Last month, LinkedIn published a list of the most in-demand skills for the new year, with blockchain leading the top-ten list. In 2019, blockchain didn’t make the list at all. Blockchain also ranked as the most in-demand skills in the United States, the United Kingdom, France, Germany, and Australia. It’s a skill sought in big enterprises like IBM, Oracle, and Deloitte, as well as plenty of startups (over 100 in Berlin alone).
Of course, using the term blockchain as a skill is as vague as saying IoT or Edge computing. The roles can be as expansive as any in tech from developers, engineers, coders, analysts, business managers, etc. But if you are a developer and interested in blockchain, let’s take a look at how you can break into this sector.
Where the heck do I start?
It’s worth getting an understanding of cryptocurrency and blockchain before you get into the skills needed to apply for jobs. How were they created? What do they aim to achieve? What are the current use cases?
Read some whitepapers, learn about the underlying principles and economics, set up a wallet and buy some cryptocurrency. Take a deep dive into smart contracts and distributed applications (DApps). While there can be a steep learning curve initially, before you know it, concepts like private and public keys, digital signatures, proof of stake, and proof of work will become clear.
It’s highly likely that you already have a solid base of skills that you can build on, that combined with a decent amount of understanding into blockchain will carry you well – especially if you can demonstrate your understanding and knowledge – volunteer projects, a GitHub repository, finding bugs, these all help.
What programming skills are required?
There are numerous blockchain development platforms today that are helping businesses and developers build new blockchain applications and invent new use cases with the technology.
There is no single language for developing on a blockchain. Different blockchain platforms and tokens are built with different languages. For example:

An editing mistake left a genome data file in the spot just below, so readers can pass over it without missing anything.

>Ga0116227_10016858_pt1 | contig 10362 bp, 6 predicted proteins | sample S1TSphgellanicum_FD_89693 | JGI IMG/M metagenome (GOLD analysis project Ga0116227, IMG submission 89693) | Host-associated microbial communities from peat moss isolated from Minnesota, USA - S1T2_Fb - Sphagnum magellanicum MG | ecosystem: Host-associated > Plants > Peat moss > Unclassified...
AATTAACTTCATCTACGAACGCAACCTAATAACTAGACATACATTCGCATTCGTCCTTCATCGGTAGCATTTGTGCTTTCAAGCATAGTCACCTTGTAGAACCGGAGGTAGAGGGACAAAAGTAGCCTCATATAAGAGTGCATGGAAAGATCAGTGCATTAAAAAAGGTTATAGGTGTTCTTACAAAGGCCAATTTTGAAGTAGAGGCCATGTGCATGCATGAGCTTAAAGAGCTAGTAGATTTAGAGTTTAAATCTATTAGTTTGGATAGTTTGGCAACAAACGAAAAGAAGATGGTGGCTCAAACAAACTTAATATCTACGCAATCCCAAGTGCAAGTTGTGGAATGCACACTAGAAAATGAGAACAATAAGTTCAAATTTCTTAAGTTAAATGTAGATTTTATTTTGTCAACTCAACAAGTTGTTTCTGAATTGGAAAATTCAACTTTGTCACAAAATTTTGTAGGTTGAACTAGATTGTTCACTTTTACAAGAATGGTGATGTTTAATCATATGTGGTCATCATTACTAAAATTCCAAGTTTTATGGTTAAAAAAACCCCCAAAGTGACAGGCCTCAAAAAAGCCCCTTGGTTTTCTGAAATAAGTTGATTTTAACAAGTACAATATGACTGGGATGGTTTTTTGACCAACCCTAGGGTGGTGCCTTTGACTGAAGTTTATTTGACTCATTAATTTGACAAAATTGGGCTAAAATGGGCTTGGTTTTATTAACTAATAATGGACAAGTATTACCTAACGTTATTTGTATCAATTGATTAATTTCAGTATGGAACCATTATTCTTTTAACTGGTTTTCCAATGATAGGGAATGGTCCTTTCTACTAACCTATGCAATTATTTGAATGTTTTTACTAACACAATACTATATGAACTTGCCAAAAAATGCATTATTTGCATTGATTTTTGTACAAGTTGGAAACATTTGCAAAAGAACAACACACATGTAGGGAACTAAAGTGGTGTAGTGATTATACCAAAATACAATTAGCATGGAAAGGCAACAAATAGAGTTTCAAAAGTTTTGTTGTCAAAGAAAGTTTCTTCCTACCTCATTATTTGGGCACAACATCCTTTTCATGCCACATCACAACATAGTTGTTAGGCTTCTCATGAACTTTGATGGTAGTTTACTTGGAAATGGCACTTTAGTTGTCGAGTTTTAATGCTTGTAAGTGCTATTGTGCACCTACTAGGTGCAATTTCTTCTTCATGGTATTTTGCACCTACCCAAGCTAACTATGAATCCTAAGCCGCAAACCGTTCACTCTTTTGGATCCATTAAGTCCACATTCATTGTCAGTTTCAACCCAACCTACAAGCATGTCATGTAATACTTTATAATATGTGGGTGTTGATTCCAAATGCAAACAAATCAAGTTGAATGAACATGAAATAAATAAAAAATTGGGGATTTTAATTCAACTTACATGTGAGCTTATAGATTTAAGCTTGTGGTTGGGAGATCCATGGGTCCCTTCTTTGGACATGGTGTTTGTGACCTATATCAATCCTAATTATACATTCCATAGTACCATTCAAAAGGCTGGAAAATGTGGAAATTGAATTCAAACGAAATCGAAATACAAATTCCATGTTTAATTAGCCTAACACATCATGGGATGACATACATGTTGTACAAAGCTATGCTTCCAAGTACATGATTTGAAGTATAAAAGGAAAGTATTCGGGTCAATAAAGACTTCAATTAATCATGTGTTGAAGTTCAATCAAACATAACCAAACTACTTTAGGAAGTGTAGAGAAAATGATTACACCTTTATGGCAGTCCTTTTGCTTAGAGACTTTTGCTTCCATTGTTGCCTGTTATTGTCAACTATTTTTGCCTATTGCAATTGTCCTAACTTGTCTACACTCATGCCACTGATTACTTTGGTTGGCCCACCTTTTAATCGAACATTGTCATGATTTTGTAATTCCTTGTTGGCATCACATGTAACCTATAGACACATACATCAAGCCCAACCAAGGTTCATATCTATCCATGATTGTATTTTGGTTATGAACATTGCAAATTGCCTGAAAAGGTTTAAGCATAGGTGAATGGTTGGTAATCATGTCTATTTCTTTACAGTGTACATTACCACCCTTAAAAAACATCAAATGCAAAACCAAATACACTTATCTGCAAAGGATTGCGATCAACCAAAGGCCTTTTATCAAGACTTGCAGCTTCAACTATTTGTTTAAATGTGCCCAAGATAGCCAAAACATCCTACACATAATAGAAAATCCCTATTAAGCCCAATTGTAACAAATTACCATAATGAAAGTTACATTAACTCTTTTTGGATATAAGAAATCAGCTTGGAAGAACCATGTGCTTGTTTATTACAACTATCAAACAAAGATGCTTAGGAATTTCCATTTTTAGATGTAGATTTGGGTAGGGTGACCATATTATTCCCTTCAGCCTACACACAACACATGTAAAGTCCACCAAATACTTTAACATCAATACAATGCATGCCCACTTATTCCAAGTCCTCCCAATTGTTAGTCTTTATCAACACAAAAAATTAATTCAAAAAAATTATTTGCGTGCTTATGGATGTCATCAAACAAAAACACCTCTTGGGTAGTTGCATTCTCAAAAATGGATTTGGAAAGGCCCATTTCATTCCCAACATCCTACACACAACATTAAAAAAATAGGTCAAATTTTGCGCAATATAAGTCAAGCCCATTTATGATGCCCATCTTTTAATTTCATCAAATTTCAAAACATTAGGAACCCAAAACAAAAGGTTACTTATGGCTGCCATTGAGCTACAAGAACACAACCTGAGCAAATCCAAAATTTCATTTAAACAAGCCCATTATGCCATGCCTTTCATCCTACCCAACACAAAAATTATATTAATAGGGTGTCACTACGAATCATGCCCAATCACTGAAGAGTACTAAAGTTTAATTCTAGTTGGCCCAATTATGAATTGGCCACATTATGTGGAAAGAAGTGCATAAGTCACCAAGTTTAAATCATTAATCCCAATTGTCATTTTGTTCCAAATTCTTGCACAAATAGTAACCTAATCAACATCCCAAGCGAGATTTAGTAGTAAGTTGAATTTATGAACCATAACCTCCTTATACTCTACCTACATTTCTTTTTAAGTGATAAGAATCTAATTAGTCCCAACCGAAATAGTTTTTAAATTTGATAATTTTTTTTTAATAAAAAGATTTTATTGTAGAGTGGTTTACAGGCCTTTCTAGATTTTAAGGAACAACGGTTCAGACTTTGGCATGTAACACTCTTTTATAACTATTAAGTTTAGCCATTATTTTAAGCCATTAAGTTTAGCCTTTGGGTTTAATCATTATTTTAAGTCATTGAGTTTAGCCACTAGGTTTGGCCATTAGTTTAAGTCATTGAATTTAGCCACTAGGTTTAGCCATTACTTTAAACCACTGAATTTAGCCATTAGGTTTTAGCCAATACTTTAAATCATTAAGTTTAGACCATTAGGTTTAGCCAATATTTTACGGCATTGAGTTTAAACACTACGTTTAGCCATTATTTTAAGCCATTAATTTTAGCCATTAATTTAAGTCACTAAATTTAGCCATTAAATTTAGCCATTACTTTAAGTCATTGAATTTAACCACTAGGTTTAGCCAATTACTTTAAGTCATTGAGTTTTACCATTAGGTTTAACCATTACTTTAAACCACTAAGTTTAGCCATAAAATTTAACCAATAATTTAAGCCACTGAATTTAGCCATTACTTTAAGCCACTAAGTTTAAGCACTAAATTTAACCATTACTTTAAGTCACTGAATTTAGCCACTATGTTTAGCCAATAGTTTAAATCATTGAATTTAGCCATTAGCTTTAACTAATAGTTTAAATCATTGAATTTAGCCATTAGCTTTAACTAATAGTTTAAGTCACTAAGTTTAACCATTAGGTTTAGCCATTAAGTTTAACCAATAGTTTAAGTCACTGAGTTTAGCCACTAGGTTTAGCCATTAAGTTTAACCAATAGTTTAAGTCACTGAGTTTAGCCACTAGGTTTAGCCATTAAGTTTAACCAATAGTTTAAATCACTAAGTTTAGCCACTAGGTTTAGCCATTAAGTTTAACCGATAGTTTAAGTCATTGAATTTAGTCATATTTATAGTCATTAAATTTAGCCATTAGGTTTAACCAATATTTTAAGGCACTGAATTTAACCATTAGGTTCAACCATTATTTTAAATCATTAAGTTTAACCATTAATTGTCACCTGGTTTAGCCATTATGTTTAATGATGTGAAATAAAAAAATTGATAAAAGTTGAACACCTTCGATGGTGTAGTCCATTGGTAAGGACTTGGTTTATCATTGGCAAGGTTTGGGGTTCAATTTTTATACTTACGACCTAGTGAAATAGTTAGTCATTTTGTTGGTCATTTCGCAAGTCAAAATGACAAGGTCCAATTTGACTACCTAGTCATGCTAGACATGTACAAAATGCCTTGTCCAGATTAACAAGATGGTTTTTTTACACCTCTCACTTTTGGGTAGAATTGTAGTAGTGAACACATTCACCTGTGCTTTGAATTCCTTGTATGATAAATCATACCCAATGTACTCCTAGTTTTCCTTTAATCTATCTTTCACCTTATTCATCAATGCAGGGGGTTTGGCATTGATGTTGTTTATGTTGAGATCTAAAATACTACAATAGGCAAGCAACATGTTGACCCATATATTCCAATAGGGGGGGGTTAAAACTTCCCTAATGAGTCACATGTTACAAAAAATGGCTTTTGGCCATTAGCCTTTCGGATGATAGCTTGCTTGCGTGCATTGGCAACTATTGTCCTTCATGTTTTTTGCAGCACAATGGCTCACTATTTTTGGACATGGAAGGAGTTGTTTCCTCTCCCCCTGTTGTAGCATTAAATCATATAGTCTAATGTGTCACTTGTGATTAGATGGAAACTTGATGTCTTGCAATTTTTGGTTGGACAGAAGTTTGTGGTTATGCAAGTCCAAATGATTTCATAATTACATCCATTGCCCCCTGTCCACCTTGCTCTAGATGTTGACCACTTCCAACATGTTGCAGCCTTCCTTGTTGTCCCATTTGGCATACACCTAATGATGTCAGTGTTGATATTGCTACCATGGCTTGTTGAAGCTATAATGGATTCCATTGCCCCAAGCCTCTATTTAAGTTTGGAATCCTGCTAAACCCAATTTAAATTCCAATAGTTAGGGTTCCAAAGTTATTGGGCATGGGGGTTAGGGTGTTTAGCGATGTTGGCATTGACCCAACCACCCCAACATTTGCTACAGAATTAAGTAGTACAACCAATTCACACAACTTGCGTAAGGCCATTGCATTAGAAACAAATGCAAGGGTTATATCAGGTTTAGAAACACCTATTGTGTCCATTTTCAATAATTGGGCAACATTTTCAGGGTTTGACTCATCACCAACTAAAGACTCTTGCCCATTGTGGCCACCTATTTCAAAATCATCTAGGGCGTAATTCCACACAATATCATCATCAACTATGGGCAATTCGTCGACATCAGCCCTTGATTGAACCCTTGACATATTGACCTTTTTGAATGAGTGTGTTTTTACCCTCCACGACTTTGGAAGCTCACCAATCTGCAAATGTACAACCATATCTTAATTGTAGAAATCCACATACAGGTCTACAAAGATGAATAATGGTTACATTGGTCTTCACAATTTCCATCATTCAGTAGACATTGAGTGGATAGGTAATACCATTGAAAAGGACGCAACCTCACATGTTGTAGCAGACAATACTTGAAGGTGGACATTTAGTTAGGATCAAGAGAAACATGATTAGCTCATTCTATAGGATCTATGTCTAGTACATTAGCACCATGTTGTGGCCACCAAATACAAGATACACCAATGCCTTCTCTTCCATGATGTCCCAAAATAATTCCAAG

- Bitcoin – uses C++
- Ethereum – uses Solidity and Vyper for the development of smart contracts, and has SDKs in many languages for the rest of the Dapp
To be clear there are two distinctions worth understanding: developing a blockchain vs developing for a blockchain (such as DApps). If building a blockchain you have to know about security, high performance, cryptography, consensys algorithms, distributed computing. For developing on the blockchain – it really depends on what you are building, usually, a smart contract just handles transactional logic for example.
Beyond that, it really depends on what best compliments your existing skillset and captures your interest. You probably already have some great fundamentals: HTML, CSS, NodeJS and database storage will always be in demand. Security-first is essential, as smart contracts are prone to vulnerabilities and exploitation. Many more complex DApps still need to use existing storage options for performance reasons.
The tasks of a developer working in the blockchain space may include:
- Designing blockchain and consensus protocols, security patterns and network architecture
- Building decentralised apps including smart contracts and the entire stack running their Dapps.
- Creating interactive graphical user interfaces for Dapps
- API handling, and request handling.
According to Chris Ward, who works for the Ethereum Foundation and Kauri, the best thing about being in the blockchain space is getting to create new tech paradigms:
“You are defining new best practices and paradigms. You attempt to break apart the traditional promise of centralised computing.”
What Kind of Roles are Available?
As you can see from these excerpts from roles advertised, the blockchain developer space is broad and encompasses a diverse range of skills, competencies, and interests:
QA – Blockchain
Senior Blockchain Developer
C++ developer at Ethereum
Deep dive into the resources
One of the great things about blockchain technology is that you can hit the ground running with a plethora of (mostly free) resources including tutorials, videos, webinars, and training.
- Coursera and Edureka over dedicated training into the fundamentals of blockchain tech and the underlying principles
- You can access free bitcoin developer tutorials
- Hyperledger offers extensive resources and there’s also an Introductory course at EdX by the Linux foundation
- Kauri can guide your knowledge from beginner to advanced
- For hands-on learners, you can learn to make smart contracts in Solidity by making your own crypto-collectibles game.
- You can also contribute to open source projects which attach bounties such as Gitcoin.
Find your people
The best way to learn is through doing, and connecting with others with interests in blockchain. Approach with a beginner’s mind and be wary of imposter syndrome. Talk to people on Reddit, Slack, and Git. Every week there are events, meetups, conferences, and webinars. All you need is time and interest.
Conceptually, blockchain is an emerging discipline and the use cases and technologies are ever-evolving. It moves fast with some unpredictability. But if you possess a genuine interest and a willingness to learn, you might just find the most rewarding career of your lifetime.